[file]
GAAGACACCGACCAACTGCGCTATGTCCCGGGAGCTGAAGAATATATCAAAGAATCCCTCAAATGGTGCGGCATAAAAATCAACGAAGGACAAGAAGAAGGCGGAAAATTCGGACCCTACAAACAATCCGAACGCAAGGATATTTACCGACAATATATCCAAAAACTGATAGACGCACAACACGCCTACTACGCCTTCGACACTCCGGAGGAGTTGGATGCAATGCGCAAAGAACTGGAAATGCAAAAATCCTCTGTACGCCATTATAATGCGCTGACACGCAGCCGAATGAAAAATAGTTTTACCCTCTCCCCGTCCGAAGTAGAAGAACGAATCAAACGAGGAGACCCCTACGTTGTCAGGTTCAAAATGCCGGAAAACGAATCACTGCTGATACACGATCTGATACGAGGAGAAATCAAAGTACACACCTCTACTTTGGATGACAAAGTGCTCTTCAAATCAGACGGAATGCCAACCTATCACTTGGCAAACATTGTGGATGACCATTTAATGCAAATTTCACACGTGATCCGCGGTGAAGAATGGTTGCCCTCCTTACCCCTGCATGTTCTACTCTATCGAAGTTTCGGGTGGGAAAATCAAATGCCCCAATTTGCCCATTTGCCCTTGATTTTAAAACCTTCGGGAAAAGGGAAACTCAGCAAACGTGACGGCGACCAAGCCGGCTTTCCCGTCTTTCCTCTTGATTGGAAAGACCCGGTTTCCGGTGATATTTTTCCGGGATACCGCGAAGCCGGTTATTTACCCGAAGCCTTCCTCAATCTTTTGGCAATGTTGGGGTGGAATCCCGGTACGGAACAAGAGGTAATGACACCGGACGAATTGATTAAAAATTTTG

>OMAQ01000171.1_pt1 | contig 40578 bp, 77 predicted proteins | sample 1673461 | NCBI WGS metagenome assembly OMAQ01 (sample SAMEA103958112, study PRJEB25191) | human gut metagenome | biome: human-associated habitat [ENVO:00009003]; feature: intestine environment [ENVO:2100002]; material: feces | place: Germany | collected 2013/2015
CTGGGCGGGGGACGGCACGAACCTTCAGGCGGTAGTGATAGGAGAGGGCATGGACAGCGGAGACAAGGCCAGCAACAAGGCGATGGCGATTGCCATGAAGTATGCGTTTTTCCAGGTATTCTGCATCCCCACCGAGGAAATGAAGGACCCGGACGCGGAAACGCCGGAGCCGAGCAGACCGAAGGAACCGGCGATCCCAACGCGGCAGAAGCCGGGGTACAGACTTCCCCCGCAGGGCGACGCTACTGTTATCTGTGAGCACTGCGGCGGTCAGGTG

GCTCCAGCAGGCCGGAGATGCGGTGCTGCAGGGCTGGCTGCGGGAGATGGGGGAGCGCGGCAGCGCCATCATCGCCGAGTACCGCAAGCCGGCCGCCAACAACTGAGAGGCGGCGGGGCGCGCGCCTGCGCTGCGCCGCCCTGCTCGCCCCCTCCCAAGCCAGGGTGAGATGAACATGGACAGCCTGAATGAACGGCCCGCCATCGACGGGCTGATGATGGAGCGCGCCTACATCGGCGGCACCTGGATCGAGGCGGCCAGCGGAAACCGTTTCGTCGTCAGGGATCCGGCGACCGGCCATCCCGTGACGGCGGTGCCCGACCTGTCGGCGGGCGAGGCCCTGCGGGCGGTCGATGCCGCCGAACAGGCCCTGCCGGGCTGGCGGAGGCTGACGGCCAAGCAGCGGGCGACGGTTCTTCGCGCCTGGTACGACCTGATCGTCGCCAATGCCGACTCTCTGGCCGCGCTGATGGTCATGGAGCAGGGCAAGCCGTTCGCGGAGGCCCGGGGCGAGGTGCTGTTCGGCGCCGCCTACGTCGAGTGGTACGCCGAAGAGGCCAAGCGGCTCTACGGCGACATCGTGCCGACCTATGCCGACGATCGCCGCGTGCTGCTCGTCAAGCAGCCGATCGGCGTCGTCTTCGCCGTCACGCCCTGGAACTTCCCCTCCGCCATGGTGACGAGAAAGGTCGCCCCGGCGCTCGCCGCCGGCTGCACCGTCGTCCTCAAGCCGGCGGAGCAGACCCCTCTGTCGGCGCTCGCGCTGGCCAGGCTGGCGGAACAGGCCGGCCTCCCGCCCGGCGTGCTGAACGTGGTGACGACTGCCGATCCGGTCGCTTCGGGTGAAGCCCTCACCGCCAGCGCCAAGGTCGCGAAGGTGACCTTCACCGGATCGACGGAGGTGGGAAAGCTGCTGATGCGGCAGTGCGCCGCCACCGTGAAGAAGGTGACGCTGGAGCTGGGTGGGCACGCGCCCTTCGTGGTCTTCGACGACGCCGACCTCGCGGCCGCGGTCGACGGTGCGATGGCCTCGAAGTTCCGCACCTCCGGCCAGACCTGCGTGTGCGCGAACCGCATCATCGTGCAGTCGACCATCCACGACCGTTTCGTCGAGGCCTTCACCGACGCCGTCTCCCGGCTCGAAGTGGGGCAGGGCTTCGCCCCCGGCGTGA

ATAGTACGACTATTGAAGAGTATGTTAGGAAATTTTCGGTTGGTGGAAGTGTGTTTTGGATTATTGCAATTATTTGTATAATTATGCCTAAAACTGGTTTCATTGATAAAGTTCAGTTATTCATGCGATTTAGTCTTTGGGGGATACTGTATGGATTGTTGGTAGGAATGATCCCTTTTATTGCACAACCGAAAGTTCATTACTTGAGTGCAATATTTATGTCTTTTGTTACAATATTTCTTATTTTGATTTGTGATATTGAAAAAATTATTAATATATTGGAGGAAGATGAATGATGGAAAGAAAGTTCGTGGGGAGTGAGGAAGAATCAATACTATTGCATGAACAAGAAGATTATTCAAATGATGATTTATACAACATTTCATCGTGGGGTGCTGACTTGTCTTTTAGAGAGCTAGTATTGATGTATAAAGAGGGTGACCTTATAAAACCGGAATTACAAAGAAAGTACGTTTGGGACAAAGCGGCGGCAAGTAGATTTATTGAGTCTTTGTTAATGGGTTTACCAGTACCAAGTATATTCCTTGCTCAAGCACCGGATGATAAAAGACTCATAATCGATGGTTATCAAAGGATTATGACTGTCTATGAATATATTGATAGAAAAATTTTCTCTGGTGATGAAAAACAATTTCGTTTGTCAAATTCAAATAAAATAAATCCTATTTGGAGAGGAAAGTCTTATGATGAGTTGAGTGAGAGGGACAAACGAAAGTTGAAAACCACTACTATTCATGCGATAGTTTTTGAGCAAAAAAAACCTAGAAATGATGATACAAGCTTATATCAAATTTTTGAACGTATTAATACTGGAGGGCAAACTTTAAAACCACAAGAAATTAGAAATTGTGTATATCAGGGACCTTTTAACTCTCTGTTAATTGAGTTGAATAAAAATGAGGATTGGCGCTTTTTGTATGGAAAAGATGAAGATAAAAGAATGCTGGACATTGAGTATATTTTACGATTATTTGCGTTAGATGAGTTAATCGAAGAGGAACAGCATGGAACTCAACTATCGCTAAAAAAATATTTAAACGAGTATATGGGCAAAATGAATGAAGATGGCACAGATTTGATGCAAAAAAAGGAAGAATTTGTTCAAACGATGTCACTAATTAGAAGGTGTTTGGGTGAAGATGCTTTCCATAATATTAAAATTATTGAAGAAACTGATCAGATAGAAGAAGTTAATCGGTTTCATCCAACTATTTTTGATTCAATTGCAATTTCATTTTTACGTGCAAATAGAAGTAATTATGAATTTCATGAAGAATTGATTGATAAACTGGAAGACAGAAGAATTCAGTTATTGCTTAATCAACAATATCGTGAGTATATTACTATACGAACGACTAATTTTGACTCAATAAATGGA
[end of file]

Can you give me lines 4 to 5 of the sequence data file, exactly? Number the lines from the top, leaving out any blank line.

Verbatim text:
GCTCCAGCAGGCCGGAGATGCGGTGCTGCAGGGCTGGCTGCGGGAGATGGGGGAGCGCGGCAGCGCCATCATCGCCGAGTACCGCAAGCCGGCCGCCAACAACTGAGAGGCGGCGGGGCGCGCGCCTGCGCTGCGCCGCCCTGCTCGCCCCCTCCCAAGCCAGGGTGAGATGAACATGGACAGCCTGAATGAACGGCCCGCCATCGACGGGCTGATGATGGAGCGCGCCTACATCGGCGGCACCTGGATCGAGGCGGCCAGCGGAAACCGTTTCGTCGTCAGGGATCCGGCGACCGGCCATCCCGTGACGGCGGTGCCCGACCTGTCGGCGGGCGAGGCCCTGCGGGCGGTCGATGCCGCCGAACAGGCCCTGCCGGGCTGGCGGAGGCTGACGGCCAAGCAGCGGGCGACGGTTCTTCGCGCCTGGTACGACCTGATCGTCGCCAATGCCGACTCTCTGGCCGCGCTGATGGTCATGGAGCAGGGCAAGCCGTTCGCGGAGGCCCGGGGCGAGGTGCTGTTCGGCGCCGCCTACGTCGAGTGGTACGCCGAAGAGGCCAAGCGGCTCTACGGCGACATCGTGCCGACCTATGCCGACGATCGCCGCGTGCTGCTCGTCAAGCAGCCGATCGGCGTCGTCTTCGCCGTCACGCCCTGGAACTTCCCCTCCGCCATGGTGACGAGAAAGGTCGCCCCGGCGCTCGCCGCCGGCTGCACCGTCGTCCTCAAGCCGGCGGAGCAGACCCCTCTGTCGGCGCTCGCGCTGGCCAGGCTGGCGGAACAGGCCGGCCTCCCGCCCGGCGTGCTGAACGTGGTGACGACTGCCGATCCGGTCGCTTCGGGTGAAGCCCTCACCGCCAGCGCCAAGGTCGCGAAGGTGACCTTCACCGGATCGACGGAGGTGGGAAAGCTGCTGATGCGGCAGTGCGCCGCCACCGTGAAGAAGGTGACGCTGGAGCTGGGTGGGCACGCGCCCTTCGTGGTCTTCGACGACGCCGACCTCGCGGCCGCGGTCGACGGTGCGATGGCCTCGAAGTTCCGCACCTCCGGCCAGACCTGCGTGTGCGCGAACCGCATCATCGTGCAGTCGACCATCCACGACCGTTTCGTCGAGGCCTTCACCGACGCCGTCTCCCGGCTCGAAGTGGGGCAGGGCTTCGCCCCCGGCGTGA

ATAGTACGACTATTGAAGAGTATGTTAGGAAATTTTCGGTTGGTGGAAGTGTGTTTTGGATTATTGCAATTATTTGTATAATTATGCCTAAAACTGGTTTCATTGATAAAGTTCAGTTATTCATGCGATTTAGTCTTTGGGGGATACTGTATGGATTGTTGGTAGGAATGATCCCTTTTATTGCACAACCGAAAGTTCATTACTTGAGTGCAATATTTATGTCTTTTGTTACAATATTTCTTATTTTGATTTGTGATATTGAAAAAATTATTAATATATTGGAGGAAGATGAATGATGGAAAGAAAGTTCGTGGGGAGTGAGGAAGAATCAATACTATTGCATGAACAAGAAGATTATTCAAATGATGATTTATACAACATTTCATCGTGGGGTGCTGACTTGTCTTTTAGAGAGCTAGTATTGATGTATAAAGAGGGTGACCTTATAAAACCGGAATTACAAAGAAAGTACGTTTGGGACAAAGCGGCGGCAAGTAGATTTATTGAGTCTTTGTTAATGGGTTTACCAGTACCAAGTATATTCCTTGCTCAAGCACCGGATGATAAAAGACTCATAATCGATGGTTATCAAAGGATTATGACTGTCTATGAATATATTGATAGAAAAATTTTCTCTGGTGATGAAAAACAATTTCGTTTGTCAAATTCAAATAAAATAAATCCTATTTGGAGAGGAAAGTCTTATGATGAGTTGAGTGAGAGGGACAAACGAAAGTTGAAAACCACTACTATTCATGCGATAGTTTTTGAGCAAAAAAAACCTAGAAATGATGATACAAGCTTATATCAAATTTTTGAACGTATTAATACTGGAGGGCAAACTTTAAAACCACAAGAAATTAGAAATTGTGTATATCAGGGACCTTTTAACTCTCTGTTAATTGAGTTGAATAAAAATGAGGATTGGCGCTTTTTGTATGGAAAAGATGAAGATAAAAGAATGCTGGACATTGAGTATATTTTACGATTATTTGCGTTAGATGAGTTAATCGAAGAGGAACAGCATGGAACTCAACTATCGCTAAAAAAATATTTAAACGAGTATATGGGCAAAATGAATGAAGATGGCACAGATTTGATGCAAAAAAAGGAAGAATTTGTTCAAACGATGTCACTAATTAGAAGGTGTTTGGGTGAAGATGCTTTCCATAATATTAAAATTATTGAAGAAACTGATCAGATAGAAGAAGTTAATCGGTTTCATCCAACTATTTTTGATTCAATTGCAATTTCATTTTTACGTGCAAATAGAAGTAATTATGAATTTCATGAAGAATTGATTGATAAACTGGAAGACAGAAGAATTCAGTTATTGCTTAATCAACAATATCGTGAGTATATTACTATACGAACGACTAATTTTGACTCAATAAATGGA